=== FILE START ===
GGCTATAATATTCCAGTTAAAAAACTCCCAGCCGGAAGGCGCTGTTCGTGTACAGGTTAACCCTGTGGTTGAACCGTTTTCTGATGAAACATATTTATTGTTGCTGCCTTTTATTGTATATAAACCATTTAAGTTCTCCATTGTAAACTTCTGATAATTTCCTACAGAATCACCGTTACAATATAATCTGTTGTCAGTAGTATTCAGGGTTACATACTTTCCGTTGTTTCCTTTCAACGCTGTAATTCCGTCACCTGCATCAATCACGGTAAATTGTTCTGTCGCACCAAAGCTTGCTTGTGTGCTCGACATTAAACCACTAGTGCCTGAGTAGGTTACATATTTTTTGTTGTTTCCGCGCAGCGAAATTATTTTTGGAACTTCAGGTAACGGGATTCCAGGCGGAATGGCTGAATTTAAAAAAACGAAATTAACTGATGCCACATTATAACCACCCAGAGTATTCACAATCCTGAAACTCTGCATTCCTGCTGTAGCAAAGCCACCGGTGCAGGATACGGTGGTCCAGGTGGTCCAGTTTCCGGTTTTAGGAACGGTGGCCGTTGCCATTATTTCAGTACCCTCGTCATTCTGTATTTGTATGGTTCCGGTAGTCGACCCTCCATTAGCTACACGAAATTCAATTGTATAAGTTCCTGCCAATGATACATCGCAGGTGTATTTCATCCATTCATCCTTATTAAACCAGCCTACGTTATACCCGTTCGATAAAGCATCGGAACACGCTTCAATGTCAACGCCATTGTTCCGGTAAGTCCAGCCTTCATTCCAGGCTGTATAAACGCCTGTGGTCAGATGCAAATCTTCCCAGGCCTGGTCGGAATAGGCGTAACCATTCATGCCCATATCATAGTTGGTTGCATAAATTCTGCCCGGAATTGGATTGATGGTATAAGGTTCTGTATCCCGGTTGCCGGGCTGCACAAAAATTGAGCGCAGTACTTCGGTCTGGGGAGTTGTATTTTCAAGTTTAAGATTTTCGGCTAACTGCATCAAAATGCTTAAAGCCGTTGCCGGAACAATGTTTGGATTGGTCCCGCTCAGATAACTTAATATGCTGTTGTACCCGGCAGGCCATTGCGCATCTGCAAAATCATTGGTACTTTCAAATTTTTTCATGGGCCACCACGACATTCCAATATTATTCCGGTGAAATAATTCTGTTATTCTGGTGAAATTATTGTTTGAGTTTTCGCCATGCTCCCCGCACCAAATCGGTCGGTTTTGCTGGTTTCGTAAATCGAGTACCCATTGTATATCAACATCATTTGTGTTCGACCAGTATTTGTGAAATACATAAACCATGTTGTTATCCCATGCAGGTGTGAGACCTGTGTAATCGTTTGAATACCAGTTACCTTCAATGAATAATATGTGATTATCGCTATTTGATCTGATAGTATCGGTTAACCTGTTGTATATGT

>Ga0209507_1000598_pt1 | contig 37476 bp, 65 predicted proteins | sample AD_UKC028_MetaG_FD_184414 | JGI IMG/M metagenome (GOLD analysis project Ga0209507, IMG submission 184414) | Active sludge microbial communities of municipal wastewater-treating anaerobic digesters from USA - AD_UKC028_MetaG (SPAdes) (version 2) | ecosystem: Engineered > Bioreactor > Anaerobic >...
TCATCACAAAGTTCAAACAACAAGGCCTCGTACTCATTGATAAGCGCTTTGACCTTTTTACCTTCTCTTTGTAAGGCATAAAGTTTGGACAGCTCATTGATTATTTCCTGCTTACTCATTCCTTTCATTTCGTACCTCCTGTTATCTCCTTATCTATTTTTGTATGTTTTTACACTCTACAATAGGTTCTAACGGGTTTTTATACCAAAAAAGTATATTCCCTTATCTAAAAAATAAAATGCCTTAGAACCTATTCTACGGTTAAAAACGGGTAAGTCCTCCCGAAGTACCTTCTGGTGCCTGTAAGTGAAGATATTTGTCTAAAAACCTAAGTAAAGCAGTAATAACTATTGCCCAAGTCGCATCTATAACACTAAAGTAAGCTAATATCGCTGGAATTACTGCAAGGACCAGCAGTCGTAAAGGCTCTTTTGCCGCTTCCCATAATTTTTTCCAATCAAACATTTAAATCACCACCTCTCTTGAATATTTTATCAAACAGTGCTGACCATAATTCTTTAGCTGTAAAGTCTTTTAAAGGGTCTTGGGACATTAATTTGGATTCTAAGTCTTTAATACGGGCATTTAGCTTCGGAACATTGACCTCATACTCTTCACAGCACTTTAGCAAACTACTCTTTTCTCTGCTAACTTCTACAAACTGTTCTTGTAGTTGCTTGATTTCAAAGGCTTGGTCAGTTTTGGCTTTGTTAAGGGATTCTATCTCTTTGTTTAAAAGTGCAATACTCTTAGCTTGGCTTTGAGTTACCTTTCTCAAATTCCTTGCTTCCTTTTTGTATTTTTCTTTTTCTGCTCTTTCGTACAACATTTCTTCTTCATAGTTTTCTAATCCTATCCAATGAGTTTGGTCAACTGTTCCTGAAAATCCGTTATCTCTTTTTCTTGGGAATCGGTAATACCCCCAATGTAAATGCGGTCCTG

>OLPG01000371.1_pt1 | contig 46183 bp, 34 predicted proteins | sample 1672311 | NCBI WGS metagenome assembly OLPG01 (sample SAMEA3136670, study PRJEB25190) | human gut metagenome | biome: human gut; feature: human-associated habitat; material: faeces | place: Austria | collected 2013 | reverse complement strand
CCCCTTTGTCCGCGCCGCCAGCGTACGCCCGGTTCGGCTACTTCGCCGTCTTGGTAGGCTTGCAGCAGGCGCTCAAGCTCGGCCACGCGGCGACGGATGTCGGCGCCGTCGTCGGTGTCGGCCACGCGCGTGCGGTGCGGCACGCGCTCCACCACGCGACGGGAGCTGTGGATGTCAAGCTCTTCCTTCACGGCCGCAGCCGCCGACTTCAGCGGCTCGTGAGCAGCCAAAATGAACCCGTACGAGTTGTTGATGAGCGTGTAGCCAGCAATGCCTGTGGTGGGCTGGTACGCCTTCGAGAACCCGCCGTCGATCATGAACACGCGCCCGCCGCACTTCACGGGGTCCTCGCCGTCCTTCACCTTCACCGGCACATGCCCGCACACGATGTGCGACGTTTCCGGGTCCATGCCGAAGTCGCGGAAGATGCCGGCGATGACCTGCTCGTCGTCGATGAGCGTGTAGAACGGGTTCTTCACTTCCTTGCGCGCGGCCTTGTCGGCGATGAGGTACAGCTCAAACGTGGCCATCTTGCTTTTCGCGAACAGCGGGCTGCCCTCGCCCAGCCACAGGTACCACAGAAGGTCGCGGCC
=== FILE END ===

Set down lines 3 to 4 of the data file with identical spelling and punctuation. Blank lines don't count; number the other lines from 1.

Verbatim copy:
TCATCACAAAGTTCAAACAACAAGGCCTCGTACTCATTGATAAGCGCTTTGACCTTTTTACCTTCTCTTTGTAAGGCATAAAGTTTGGACAGCTCATTGATTATTTCCTGCTTACTCATTCCTTTCATTTCGTACCTCCTGTTATCTCCTTATCTATTTTTGTATGTTTTTACACTCTACAATAGGTTCTAACGGGTTTTTATACCAAAAAAGTATATTCCCTTATCTAAAAAATAAAATGCCTTAGAACCTATTCTACGGTTAAAAACGGGTAAGTCCTCCCGAAGTACCTTCTGGTGCCTGTAAGTGAAGATATTTGTCTAAAAACCTAAGTAAAGCAGTAATAACTATTGCCCAAGTCGCATCTATAACACTAAAGTAAGCTAATATCGCTGGAATTACTGCAAGGACCAGCAGTCGTAAAGGCTCTTTTGCCGCTTCCCATAATTTTTTCCAATCAAACATTTAAATCACCACCTCTCTTGAATATTTTATCAAACAGTGCTGACCATAATTCTTTAGCTGTAAAGTCTTTTAAAGGGTCTTGGGACATTAATTTGGATTCTAAGTCTTTAATACGGGCATTTAGCTTCGGAACATTGACCTCATACTCTTCACAGCACTTTAGCAAACTACTCTTTTCTCTGCTAACTTCTACAAACTGTTCTTGTAGTTGCTTGATTTCAAAGGCTTGGTCAGTTTTGGCTTTGTTAAGGGATTCTATCTCTTTGTTTAAAAGTGCAATACTCTTAGCTTGGCTTTGAGTTACCTTTCTCAAATTCCTTGCTTCCTTTTTGTATTTTTCTTTTTCTGCTCTTTCGTACAACATTTCTTCTTCATAGTTTTCTAATCCTATCCAATGAGTTTGGTCAACTGTTCCTGAAAATCCGTTATCTCTTTTTCTTGGGAATCGGTAATACCCCCAATGTAAATGCGGTCCTG

>OLPG01000371.1_pt1 | contig 46183 bp, 34 predicted proteins | sample 1672311 | NCBI WGS metagenome assembly OLPG01 (sample SAMEA3136670, study PRJEB25190) | human gut metagenome | biome: human gut; feature: human-associated habitat; material: faeces | place: Austria | collected 2013 | reverse complement strand